Bubonic Plague Is on the Rise in the US, but We Finally Know How to Treat It
Yes, bubonic plague—the Black Death that killed millions in the Middle Ages— is still out there. It even infects and kills people in the United States. Without treatment, half the people infected die, but the Food and Drug Administration approved ciprofloxacin in 2015 to treat plague, and it has just successfully been used to stop the infection in five people.
Before ciprofloxacin was approved for use, people infected with Yersinia pestis, the plague-causing bacteria, were treated with streptomycin or doxycycline. Streptomycin kills the bacteria, but has serious side effects, and doxycycline inhibits the bacteria, but doesn't completely kill it.
Humans usually get plague after being bitten by a rodent flea that is carrying the Y. pestis bacteria. Rock squirrels, wood rats, ground squirrels, prairie dogs, chipmunks, mice, voles, and rabbits also can become infected with plague from a flea bite, and fleas that bite them can, in turn, transmit the infection to humans by biting them.
After being bitten with a plague-carrying flea, the infection starts suddenly with fever, headache, chills, and weakness, accompanied by one or more swollen, tender, and painful lymph nodes, called buboes—hence, the name bubonic plague.
In some people, the bacteria travels through the blood, and septicemic plague develops. Fever, chills, extreme weakness, abdominal pain, shock, and bleeding into the skin and other organs are symptoms of septicemic plague. Skin, particularly on the fingers, toes, and nose, may turn black and die—the characteristic symptom we associate with the plague.
Either bubonic or septicemic plague can occur after a bite with an infected flea, but septicemic plague may also develop from handling an infected animal, especially if someone has contact with their blood.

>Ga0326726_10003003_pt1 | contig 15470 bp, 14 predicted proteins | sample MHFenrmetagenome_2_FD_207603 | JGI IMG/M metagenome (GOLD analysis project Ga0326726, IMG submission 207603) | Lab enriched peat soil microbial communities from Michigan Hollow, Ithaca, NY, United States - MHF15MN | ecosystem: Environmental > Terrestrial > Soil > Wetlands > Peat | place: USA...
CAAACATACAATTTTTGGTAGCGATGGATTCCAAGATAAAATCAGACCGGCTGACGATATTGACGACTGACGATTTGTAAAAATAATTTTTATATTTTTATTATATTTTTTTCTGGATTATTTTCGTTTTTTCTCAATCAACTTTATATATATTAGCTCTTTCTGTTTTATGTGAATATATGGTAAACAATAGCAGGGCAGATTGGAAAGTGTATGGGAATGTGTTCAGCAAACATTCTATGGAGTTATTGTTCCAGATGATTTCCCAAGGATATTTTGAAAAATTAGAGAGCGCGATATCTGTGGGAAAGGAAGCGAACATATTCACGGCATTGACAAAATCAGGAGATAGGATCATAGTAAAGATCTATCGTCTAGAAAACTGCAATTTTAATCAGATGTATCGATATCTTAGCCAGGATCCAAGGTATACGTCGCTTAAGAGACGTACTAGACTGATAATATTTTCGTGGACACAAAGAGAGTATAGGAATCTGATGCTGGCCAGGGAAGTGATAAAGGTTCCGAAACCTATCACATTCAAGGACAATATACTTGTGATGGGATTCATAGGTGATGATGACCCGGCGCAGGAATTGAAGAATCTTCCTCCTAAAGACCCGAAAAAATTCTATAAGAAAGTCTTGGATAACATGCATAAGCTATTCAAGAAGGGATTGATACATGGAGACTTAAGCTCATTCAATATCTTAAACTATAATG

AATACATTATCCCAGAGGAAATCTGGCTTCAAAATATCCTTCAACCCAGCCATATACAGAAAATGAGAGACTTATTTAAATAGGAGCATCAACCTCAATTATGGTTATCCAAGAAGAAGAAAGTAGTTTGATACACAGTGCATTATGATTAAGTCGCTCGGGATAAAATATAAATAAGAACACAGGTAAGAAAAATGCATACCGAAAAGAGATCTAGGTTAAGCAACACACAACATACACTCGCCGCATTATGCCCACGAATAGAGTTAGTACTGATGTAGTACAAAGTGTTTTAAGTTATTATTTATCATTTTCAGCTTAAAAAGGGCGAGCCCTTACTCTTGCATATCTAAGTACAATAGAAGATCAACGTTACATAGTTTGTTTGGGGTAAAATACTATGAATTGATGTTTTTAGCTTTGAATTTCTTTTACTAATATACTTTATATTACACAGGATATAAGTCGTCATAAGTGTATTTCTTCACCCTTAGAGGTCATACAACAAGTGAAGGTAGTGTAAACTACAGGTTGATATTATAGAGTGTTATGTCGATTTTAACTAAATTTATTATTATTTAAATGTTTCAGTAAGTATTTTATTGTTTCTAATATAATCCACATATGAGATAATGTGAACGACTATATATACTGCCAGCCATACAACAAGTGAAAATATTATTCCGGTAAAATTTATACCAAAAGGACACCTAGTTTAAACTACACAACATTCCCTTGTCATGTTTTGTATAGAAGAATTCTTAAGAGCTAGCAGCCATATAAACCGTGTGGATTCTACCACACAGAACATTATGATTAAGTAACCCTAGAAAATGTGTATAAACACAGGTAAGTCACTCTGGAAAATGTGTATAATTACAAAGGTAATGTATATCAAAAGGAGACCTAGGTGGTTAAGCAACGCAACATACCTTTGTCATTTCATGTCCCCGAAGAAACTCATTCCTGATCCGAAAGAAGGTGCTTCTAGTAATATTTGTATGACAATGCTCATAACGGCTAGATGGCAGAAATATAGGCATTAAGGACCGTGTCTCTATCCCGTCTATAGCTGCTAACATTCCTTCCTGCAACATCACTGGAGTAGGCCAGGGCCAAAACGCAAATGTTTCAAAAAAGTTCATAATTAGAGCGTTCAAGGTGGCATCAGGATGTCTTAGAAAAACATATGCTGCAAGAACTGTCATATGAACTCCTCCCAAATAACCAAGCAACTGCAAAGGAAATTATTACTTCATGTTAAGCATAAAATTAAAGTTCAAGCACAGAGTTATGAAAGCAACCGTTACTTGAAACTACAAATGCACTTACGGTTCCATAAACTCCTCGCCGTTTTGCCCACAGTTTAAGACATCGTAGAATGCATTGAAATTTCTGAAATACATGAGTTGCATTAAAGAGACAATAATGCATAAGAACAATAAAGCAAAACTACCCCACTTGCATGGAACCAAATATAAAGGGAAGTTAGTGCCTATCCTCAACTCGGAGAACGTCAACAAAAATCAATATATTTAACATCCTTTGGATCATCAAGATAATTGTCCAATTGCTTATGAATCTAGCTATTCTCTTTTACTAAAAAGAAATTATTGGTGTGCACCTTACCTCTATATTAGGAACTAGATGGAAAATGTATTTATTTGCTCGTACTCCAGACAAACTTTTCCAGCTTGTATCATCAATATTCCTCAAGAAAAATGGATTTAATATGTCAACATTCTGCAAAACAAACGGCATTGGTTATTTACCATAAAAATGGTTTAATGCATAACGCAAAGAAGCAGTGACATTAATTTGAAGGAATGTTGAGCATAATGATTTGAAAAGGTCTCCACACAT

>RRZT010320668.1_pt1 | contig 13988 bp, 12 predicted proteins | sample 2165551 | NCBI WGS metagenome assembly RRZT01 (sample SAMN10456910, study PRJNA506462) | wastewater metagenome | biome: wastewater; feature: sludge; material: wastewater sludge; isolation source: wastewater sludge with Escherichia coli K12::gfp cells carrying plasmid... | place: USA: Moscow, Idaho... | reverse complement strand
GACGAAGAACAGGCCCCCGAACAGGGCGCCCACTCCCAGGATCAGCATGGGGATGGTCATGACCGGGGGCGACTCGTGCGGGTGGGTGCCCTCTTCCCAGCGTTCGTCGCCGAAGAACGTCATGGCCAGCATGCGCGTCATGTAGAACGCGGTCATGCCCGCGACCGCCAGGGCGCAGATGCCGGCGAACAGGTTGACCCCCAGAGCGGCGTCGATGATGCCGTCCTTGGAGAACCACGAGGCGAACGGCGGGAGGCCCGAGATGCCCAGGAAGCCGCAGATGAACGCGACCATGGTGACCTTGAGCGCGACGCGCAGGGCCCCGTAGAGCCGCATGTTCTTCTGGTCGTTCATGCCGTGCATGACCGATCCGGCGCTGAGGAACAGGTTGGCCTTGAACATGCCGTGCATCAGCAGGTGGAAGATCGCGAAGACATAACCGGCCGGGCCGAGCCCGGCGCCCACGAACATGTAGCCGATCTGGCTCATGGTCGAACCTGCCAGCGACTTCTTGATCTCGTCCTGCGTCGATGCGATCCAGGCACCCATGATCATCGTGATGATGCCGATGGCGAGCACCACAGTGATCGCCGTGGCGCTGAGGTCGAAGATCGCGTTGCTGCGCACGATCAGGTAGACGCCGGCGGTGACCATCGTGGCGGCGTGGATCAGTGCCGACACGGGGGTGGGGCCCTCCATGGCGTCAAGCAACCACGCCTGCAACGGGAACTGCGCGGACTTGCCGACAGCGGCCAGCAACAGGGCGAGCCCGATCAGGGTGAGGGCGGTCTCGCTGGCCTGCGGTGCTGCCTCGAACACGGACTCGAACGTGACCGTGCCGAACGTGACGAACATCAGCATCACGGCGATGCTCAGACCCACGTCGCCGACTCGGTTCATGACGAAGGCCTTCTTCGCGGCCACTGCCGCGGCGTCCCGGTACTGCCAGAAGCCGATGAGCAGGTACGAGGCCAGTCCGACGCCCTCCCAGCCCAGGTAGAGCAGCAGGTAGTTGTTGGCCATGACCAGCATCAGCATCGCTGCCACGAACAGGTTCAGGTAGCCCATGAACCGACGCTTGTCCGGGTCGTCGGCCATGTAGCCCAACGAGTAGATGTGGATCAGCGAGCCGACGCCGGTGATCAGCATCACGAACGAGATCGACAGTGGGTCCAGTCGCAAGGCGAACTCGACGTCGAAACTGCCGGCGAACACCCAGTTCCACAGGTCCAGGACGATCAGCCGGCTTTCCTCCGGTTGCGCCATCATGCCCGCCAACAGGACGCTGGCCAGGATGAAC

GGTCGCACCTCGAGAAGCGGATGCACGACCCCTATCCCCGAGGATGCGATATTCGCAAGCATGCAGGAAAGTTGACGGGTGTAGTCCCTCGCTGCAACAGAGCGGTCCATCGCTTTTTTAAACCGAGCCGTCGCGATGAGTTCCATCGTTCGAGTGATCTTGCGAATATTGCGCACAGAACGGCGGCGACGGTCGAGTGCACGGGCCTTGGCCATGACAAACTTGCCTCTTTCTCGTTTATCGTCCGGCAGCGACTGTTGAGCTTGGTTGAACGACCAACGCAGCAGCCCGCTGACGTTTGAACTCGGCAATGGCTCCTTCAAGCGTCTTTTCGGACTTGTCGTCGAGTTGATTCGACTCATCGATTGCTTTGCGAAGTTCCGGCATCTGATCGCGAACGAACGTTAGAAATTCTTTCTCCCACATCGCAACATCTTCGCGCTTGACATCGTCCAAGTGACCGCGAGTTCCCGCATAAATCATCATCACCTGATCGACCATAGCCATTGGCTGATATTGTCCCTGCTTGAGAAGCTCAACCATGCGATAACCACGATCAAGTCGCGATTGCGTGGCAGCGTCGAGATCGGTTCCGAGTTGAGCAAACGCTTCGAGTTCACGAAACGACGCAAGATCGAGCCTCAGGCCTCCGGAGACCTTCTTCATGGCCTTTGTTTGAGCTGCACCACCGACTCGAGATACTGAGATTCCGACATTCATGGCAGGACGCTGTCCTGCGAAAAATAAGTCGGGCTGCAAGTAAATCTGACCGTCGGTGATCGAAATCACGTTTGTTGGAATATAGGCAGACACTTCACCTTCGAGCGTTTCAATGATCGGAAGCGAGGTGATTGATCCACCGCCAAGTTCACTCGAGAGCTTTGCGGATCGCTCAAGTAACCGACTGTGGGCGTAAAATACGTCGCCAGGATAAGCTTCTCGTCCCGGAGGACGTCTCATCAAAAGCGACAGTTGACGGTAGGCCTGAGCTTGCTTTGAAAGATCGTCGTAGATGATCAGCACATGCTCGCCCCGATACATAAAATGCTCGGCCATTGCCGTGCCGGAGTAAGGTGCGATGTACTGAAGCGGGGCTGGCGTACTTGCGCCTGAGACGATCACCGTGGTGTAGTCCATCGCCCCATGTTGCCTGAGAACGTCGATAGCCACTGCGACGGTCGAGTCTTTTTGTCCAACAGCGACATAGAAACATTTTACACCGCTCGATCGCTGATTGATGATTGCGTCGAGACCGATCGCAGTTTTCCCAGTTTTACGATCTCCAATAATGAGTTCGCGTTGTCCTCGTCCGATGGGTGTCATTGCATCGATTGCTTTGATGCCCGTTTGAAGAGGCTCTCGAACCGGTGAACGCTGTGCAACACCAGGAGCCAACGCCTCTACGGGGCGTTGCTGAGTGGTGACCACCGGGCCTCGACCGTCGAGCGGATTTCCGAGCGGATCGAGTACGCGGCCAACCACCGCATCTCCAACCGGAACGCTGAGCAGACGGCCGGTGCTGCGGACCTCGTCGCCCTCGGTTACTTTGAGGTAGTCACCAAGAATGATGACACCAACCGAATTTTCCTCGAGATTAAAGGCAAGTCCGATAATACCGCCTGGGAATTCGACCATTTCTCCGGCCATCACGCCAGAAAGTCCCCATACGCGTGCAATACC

Yet another form of plague, pneumonic plague, may develop from untreated bubonic or septicemic plague that spreads to the lungs, or from from inhaling infectious droplets from another person with pneumonic plague.
People with pneumonic plague develop fever, headache, weakness, and pneumonia with shortness of breath, chest pain, cough, and sometimes bloody or watery mucous. Pneumonic plague is the most serious form of the disease—90% of untreated people die—and it's the only form of plague that can be spread from person to person.
And several people in the US have contracted pneumonic plague by breathing in droplets from infected cats.
Of the patients recently treated with ciprofloxacin, four had bubonic plague and the fifth had pneumonic plague. They were given ciprofloxacin for 10 days at a dose of about 15 mg/kg body weight twice daily (the maximum does for adults was 750 mg twice daily).
Three patients were sick enough to be admitted to the hospital, and two were treated as outpatients. Within two days of treatment, the patients' body temperatures returned to normal and after two weeks, and all were discharged and returned to their normal activities.
While 1,000–2,000 cases of plague are reported to the World Health Organization each year, an average of seven people are reported to have plague in the US annually. However, cases of plague in the US have risen steadily since 2010. There were 16 cases of plague in the US in 2015 and 4 of those people died.
With the exception of one person who was infected with the organism in a laboratory in Illinois, all the cases of human plague in the US since 1970 have occurred in the western part of the country. Over 80% of the US cases have been bubonic plague.
There is no vaccine available to prevent the plague, and it may be difficult to avoid flea bites in certain rural and semi-rural areas of the western US where ground squirrels, chipmunks, and rats may be plentiful. In the case of a flea bite from a Y. pestis carrying animal—it's a good thing that ciprofloxacin is around to treat the infection.